Ideas alone do not foster innovation
We invited Motokazu Udagawa, Associate Professor at Saitama School of Economics & Management, to give a lecture to company directors about “A collective-effort scheme for breeding innovation within the organization.”
Professor Udagawa touched upon the issues that large companies in Japan face today and stated, “To foster innovation internally, it’s imperative not only to have ideas, but also to analyze from the perspective of internal processes in the organization.”
Technology is a result of the process behind it
“When you consider why a technology exists, there is always a process that produced it and the activities of a positive deviator. If you take inventory of the process and not just the technology itself, it should become possible to drive stable innovation.” The executives in attendance showed appreciation of this approach.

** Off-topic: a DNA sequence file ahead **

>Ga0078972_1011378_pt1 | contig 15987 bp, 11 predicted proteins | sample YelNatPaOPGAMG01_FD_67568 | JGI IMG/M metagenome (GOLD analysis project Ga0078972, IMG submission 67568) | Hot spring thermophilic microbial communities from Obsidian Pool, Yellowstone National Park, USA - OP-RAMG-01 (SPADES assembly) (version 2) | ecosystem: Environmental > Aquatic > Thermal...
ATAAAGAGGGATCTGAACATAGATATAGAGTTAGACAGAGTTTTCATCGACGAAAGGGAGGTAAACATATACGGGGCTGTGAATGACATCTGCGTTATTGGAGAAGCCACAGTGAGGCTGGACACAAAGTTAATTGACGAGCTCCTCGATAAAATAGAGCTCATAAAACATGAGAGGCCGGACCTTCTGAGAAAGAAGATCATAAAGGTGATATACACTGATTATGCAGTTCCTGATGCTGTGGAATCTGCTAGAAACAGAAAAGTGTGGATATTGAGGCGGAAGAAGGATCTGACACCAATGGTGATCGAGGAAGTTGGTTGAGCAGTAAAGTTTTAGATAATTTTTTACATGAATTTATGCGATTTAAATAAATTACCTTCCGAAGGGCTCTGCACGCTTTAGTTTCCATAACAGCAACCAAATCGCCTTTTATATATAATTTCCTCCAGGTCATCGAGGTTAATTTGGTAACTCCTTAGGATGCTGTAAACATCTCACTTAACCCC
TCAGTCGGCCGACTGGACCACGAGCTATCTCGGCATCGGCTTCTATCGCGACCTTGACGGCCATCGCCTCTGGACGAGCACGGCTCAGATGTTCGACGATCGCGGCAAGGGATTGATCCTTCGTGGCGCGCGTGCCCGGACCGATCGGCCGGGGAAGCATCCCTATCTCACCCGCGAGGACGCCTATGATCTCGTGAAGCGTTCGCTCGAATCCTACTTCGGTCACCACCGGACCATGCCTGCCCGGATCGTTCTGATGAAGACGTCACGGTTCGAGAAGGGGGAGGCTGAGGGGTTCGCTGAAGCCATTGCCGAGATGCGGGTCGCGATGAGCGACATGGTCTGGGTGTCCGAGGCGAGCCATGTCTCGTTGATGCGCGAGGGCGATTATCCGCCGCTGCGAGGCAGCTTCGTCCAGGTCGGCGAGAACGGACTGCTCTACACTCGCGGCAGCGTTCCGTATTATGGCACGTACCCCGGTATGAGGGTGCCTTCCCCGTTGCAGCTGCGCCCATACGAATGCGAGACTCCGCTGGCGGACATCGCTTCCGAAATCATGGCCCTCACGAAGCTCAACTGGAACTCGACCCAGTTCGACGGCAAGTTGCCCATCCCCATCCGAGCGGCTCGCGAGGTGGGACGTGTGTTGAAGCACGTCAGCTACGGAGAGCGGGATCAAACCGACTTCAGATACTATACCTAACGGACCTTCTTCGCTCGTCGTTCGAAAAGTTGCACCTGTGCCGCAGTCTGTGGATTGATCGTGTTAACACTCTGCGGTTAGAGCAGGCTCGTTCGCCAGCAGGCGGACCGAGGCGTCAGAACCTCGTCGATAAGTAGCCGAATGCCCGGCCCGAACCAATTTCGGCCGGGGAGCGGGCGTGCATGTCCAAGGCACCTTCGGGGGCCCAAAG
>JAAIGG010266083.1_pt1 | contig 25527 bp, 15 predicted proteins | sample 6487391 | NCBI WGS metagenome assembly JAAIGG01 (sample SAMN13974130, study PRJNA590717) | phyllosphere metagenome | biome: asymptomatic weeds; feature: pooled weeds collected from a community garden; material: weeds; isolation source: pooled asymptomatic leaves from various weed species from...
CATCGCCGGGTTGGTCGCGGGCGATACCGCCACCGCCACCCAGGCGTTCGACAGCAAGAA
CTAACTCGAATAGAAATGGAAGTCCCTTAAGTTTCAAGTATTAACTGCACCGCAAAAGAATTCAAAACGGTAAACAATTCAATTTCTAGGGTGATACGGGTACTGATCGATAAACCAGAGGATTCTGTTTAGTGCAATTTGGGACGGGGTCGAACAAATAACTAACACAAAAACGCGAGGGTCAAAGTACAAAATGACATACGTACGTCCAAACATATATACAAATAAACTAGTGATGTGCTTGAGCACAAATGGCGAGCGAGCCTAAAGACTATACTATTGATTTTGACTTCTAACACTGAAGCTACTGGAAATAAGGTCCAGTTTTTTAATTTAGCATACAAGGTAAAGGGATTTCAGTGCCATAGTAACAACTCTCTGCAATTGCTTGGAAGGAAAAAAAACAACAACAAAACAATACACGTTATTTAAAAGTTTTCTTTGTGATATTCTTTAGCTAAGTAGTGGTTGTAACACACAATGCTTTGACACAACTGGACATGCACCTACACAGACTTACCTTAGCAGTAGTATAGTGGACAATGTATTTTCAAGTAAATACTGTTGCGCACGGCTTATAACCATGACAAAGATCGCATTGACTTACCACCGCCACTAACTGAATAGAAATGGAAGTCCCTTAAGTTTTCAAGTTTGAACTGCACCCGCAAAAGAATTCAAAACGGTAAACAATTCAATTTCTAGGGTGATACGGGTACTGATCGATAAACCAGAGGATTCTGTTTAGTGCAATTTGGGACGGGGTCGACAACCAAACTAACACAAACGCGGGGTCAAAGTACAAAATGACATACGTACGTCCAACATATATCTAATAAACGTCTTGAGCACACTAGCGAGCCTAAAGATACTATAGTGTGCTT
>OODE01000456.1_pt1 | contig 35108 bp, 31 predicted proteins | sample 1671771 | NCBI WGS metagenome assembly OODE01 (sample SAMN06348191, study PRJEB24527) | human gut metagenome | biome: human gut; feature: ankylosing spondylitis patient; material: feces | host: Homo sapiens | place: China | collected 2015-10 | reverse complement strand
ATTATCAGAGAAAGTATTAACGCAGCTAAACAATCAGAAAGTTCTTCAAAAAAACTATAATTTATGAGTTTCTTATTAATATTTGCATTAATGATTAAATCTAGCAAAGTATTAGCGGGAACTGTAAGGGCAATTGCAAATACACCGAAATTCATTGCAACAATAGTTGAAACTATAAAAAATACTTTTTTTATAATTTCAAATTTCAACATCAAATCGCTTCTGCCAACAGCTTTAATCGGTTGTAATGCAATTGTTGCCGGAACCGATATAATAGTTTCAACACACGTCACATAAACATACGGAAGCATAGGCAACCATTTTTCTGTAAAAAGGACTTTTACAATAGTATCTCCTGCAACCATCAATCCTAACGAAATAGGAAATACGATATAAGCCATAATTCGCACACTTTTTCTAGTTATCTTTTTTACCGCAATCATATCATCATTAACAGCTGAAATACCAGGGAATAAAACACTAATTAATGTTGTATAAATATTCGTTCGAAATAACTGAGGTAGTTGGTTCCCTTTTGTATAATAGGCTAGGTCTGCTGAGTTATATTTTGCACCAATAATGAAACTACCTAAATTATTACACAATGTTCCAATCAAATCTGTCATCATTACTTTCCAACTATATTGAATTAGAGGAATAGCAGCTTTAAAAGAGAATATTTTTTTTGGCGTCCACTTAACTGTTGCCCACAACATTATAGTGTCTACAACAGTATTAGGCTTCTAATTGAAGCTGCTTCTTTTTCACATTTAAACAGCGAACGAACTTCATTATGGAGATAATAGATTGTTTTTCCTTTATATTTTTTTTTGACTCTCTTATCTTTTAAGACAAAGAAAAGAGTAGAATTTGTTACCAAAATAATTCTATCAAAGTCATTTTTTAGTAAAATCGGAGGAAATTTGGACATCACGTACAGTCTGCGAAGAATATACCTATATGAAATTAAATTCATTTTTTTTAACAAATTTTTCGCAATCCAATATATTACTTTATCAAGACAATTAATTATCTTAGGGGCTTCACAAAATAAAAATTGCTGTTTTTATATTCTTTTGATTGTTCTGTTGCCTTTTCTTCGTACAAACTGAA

Comment from President Otsuka
“When you speak of innovation, many people link it directly to new business. And new business is a theme that is inevitably brought up at the conclusion of management and core human resource training. But we actually possess strengths, and how we use them is important. Taking notice of that process is sure to spawn many good leads. It is our employees who shoulder how we can evolve packaging, and management must align with them to ensure that they are motivated in their work.”
Graduate School of Economy and Management
Born in 1977 in Tokyo. Dr. Udagawa holds postgraduate degrees from the Graduate School of Economics at Rikkyo University. He specializes in organization theory and strategic management theory. His research focuses on innovative organization practices, social constructivism, narrative approach, and critical management studies. He was given the Best Paper Award by The Society for the History of Management Theories in 2007.